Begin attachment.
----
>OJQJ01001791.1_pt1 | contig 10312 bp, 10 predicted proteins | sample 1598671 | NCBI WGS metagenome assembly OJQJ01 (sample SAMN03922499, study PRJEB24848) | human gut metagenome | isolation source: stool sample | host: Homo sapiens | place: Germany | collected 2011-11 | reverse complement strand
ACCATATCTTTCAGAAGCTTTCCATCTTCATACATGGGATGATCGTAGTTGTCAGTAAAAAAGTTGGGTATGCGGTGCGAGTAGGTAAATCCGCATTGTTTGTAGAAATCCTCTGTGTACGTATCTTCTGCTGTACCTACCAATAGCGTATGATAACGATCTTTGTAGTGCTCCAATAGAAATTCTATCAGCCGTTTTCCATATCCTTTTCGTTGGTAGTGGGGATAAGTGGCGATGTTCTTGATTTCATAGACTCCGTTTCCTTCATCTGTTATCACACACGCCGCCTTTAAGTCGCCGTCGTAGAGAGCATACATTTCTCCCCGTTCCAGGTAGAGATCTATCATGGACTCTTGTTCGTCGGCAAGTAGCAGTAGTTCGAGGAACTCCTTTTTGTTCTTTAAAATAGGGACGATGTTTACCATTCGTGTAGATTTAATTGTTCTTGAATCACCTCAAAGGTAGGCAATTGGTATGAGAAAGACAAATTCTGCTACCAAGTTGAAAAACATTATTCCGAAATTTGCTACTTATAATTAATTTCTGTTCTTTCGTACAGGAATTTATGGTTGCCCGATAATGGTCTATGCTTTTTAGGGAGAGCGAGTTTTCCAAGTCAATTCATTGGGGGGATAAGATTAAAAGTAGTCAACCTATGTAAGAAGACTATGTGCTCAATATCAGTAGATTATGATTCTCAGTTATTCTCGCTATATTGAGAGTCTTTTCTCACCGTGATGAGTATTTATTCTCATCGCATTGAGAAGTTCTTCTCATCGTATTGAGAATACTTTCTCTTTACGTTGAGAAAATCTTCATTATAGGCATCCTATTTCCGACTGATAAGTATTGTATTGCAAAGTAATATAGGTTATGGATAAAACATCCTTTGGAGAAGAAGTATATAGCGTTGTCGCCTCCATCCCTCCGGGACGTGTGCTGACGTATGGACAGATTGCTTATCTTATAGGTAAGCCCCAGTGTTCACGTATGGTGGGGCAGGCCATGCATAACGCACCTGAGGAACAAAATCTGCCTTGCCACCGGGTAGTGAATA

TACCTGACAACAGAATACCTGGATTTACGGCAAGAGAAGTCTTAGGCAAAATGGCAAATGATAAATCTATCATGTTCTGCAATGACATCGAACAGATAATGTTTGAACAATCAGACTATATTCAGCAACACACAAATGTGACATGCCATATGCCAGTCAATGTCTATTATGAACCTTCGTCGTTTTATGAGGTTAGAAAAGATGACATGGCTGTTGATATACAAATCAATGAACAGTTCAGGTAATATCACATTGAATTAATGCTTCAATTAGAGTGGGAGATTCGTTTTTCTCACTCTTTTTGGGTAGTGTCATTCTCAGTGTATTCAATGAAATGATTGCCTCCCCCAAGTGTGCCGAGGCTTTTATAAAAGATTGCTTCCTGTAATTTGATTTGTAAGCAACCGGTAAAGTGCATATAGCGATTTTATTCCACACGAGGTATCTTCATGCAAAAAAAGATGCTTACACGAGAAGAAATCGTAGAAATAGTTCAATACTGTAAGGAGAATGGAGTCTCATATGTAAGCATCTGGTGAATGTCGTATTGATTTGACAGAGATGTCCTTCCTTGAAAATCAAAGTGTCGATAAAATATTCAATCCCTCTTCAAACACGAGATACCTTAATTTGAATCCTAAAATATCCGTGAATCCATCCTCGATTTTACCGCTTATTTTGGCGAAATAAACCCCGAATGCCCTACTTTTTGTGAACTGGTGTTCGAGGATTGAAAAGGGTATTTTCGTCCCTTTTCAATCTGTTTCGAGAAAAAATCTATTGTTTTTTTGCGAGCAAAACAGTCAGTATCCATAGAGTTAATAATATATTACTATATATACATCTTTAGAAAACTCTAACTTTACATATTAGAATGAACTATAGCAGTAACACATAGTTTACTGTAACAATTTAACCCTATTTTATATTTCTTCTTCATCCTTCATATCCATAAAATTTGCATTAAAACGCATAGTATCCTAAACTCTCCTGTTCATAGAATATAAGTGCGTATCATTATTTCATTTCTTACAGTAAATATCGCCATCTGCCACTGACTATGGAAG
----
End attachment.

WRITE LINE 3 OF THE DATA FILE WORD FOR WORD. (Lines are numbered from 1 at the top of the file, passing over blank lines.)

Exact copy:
TACCTGACAACAGAATACCTGGATTTACGGCAAGAGAAGTCTTAGGCAAAATGGCAAATGATAAATCTATCATGTTCTGCAATGACATCGAACAGATAATGTTTGAACAATCAGACTATATTCAGCAACACACAAATGTGACATGCCATATGCCAGTCAATGTCTATTATGAACCTTCGTCGTTTTATGAGGTTAGAAAAGATGACATGGCTGTTGATATACAAATCAATGAACAGTTCAGGTAATATCACATTGAATTAATGCTTCAATTAGAGTGGGAGATTCGTTTTTCTCACTCTTTTTGGGTAGTGTCATTCTCAGTGTATTCAATGAAATGATTGCCTCCCCCAAGTGTGCCGAGGCTTTTATAAAAGATTGCTTCCTGTAATTTGATTTGTAAGCAACCGGTAAAGTGCATATAGCGATTTTATTCCACACGAGGTATCTTCATGCAAAAAAAGATGCTTACACGAGAAGAAATCGTAGAAATAGTTCAATACTGTAAGGAGAATGGAGTCTCATATGTAAGCATCTGGTGAATGTCGTATTGATTTGACAGAGATGTCCTTCCTTGAAAATCAAAGTGTCGATAAAATATTCAATCCCTCTTCAAACACGAGATACCTTAATTTGAATCCTAAAATATCCGTGAATCCATCCTCGATTTTACCGCTTATTTTGGCGAAATAAACCCCGAATGCCCTACTTTTTGTGAACTGGTGTTCGAGGATTGAAAAGGGTATTTTCGTCCCTTTTCAATCTGTTTCGAGAAAAAATCTATTGTTTTTTTGCGAGCAAAACAGTCAGTATCCATAGAGTTAATAATATATTACTATATATACATCTTTAGAAAACTCTAACTTTACATATTAGAATGAACTATAGCAGTAACACATAGTTTACTGTAACAATTTAACCCTATTTTATATTTCTTCTTCATCCTTCATATCCATAAAATTTGCATTAAAACGCATAGTATCCTAAACTCTCCTGTTCATAGAATATAAGTGCGTATCATTATTTCATTTCTTACAGTAAATATCGCCATCTGCCACTGACTATGGAAG